But oh my god, this release is a complete piece of SHIT. I'm not going to uninstall it because of how much hassle I went through (and this is my work PC), but damn, just damn. Having said this, they did fix some problems in F15, and it looks nicer, but the number of new problems outweighs the benefits. If you're thinking about upgrading, don't do it.

    Some of the problems I had to deal with:
    • Software Installer: It's now called "Software" instead of "Add/Remove Packages" or whatever. I kept typing in "Add" trying to find it. This thing is the worst piece of shit in the whole installation. They decided to completely remove the X button, remove the ability to resize/reposition, and it's auto-fullscreen on the primary monitor. If you search "libreoffice" on 2 monitors, it expands to take up 1 and 1/3 of your monitors with no way for you to resize it. When I first installed Fedora, I selected a whole bunch of packages I wanted to install and clicked apply; didn't work or do a damn thing. I had to close it and go back in and just select and install a few at a time. What baffles the mind is that this worked on F15. Whoever broke this needs to GTFO.
    • System Tray: You know that nice thing in the bottom right of your screen that you think even the dumbest fool couldn't break? They broke it. You have to sit your cursor on the bottom right for about a minute just for it to come up. Rhythmbox/tomboy/clipit/autokey system tray is useless now. And yeah, you know when something crashes and you'll get the "Automatic Bug Report" icon in the system tray? There's no way to f/cking close it.
    • Tracker: This was a problem in F15 as well. Remove this POS! It churns up tons of CPU and eats all of my memory trying to cache my whole system. Fix this or delete it. And, BTW, you can't remove this because everything depends on it. You have to do "gnome-session-properties" and make sure that it doesn't autostart. Because I didn't feel like re-logging in, I then had to kill it through System Monitor. This is garbage.
    • Non-Obvious Application Menu: Yeah, I was in Nautilus file manager for a while trying to figure out how to get to preferences. Instead of a menu now, you have to right click on the app image in the top-left corner (next to Activities and before the Time/Date). This is more of user error, but it'd be nice to let a guy know.
    • Tooltip Background Color: If you use Eclipse at all, you'll notice that your background color is black when hovering over an item and seeing the Javadoc (text is black/dark purple, so unreadable). Yeah, I thought it was Eclipse's fault...nope. I had to go to /usr/share/themes/Adwaita/gtk-2.0/gtkrc and change the tooltip_bg/fg_color to #f5f5b5/#000000. Let me change this in a convenient way next time...
    • Non-System Partitions: This isn't a big deal, but annoying. So I set up a few partitions just for general use during installation. I (in the wheel group) couldn't access them unless root. I had to change the umask in /etc/fstab for these.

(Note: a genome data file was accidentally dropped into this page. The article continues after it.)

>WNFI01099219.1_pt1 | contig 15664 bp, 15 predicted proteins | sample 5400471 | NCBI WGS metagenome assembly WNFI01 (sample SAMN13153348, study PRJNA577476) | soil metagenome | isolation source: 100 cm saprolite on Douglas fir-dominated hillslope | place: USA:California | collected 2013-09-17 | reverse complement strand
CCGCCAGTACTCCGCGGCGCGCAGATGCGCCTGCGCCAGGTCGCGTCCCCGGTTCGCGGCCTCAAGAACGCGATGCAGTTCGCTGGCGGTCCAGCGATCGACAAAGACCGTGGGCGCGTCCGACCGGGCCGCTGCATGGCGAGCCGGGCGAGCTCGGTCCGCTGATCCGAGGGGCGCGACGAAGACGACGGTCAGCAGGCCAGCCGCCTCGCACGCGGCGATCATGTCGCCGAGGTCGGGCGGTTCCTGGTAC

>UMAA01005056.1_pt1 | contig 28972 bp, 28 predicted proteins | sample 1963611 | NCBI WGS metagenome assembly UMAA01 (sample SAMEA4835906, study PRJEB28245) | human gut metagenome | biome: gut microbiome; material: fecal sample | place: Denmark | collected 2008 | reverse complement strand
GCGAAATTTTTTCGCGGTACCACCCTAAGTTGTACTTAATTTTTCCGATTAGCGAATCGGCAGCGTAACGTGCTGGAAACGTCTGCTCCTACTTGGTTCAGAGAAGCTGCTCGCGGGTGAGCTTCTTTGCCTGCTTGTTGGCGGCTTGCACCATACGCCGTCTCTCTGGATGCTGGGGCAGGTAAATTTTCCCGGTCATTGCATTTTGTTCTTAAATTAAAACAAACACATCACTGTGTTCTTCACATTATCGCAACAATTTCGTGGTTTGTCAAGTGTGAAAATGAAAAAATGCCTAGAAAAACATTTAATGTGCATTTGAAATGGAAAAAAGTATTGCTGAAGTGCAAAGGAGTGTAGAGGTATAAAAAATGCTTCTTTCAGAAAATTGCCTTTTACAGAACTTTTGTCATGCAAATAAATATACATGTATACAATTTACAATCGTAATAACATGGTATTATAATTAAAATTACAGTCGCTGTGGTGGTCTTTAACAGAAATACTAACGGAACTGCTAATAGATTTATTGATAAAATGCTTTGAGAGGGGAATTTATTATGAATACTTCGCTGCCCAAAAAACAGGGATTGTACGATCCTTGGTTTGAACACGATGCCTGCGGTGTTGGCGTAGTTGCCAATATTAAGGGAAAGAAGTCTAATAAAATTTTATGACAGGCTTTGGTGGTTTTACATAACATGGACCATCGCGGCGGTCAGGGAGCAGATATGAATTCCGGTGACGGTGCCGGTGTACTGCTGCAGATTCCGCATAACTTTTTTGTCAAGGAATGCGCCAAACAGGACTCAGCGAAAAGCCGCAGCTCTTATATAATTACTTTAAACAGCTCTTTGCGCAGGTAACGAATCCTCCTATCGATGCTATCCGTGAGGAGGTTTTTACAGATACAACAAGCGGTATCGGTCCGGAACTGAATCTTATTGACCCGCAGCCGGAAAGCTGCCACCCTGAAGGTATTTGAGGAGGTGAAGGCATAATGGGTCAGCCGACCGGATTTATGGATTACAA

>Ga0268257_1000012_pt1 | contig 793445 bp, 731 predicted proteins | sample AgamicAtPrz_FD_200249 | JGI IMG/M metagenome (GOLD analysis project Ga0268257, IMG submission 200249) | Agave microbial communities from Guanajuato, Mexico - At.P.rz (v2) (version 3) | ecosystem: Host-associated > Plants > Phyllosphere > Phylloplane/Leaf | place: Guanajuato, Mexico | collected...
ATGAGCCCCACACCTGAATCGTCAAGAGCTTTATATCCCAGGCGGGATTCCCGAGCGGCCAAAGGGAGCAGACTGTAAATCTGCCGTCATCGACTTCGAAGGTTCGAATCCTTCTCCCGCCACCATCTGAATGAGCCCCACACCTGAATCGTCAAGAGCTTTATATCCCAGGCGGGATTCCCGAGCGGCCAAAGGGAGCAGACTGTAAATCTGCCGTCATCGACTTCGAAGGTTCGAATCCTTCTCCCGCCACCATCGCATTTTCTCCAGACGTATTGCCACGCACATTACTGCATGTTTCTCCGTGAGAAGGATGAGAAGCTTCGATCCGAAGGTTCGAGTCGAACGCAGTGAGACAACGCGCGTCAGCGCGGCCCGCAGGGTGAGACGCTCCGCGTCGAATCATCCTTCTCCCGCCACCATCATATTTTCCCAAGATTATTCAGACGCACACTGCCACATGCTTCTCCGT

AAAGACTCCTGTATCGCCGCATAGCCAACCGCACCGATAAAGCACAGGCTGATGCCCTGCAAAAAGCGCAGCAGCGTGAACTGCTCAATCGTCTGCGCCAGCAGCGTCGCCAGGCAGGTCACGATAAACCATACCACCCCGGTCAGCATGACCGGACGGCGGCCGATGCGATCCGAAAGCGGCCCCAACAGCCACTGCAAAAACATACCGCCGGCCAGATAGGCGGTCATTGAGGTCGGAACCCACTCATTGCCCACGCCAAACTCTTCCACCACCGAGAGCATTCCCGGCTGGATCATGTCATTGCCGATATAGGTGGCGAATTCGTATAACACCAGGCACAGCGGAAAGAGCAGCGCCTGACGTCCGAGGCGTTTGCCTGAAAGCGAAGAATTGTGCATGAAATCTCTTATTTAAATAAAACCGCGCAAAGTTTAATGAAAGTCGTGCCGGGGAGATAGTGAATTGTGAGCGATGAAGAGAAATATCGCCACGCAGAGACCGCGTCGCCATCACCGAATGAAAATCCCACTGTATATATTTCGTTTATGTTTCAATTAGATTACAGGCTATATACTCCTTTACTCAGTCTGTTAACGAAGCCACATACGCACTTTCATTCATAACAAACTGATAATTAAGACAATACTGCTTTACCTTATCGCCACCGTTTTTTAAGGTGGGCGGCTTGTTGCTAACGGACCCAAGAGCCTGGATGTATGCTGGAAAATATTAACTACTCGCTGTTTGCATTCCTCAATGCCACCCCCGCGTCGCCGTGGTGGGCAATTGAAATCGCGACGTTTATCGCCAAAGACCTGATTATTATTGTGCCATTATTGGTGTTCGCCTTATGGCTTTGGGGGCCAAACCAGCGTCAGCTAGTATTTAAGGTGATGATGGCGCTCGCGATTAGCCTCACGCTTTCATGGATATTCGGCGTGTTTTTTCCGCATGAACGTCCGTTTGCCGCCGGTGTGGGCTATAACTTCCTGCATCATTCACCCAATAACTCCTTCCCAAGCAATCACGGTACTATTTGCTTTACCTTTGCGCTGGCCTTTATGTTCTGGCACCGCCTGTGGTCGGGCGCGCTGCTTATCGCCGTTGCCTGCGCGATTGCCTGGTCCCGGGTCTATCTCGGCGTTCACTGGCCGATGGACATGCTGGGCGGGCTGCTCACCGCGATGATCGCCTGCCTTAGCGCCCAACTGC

That's all I can think of for now. Some of these problems are GNOME 3.6's. WTFITQA (Where the f/ck is the QA?)

  • It wouldn't install. Right after where you choose to install the bootloader, it would just crash. The debug info didn't tell why at all. That happened with both the Beta and final releases. Linux Mint and lubuntu installed just fine (as did centos 6.3).

    I finally figured out what was causing it.. the optimus or whatever on my Dell laptop, where it uses the integrated Intel video for low demand stuff and an Nvidia chip for higher demand periods. I only figured this out after trying to get the nvidia binary dr

    • I'm impressed that you're putting so much effort in installing something you don't actually like.

      • by rjr162 ( 69736 )

        Well.. issue is the systems at work are all RHEL, CentOS or FC... I haven't used FC for ages so I figured I'd give it a try. Wasn't thinking FC 18 would use gnome 3.. just a brain fart (since we use it in a server role with a different WM for xrdp).

        In the end I just went with centos since I have to setup an ipsec/l2tp vpn on a centos machine

  • ... Alan has given up his job and Linux hacking for the time being for "family reasons" according to his profile on G+
  • What just one person thinks? Think for yourself. Jeebus.

    • I don't have time to test multiple distros. I've been on Fedora since it was RedHat 4. Hearing they've messed up the installer this much makes me think I should switch.

  • by atomican ( 2799855 ) on Wednesday January 23, 2013 @09:43PM (#42676455)

    Yes I know, Phoronix is a pretty scummy website at times with Michael taking credit for basically every new thing that happens to Linux, but there are some interesting posts on its forum when its users are not constantly fighting with each other.

    AdamW (Adam Williamson, "the Fedora QA Community Monkey" according to the project wiki) posted this in response to this very topic:

    It does always amaze me how people are happy to download an entire *computer operating system* and throw it at their computer - with valuable data on it! - without even reading the damn documentation.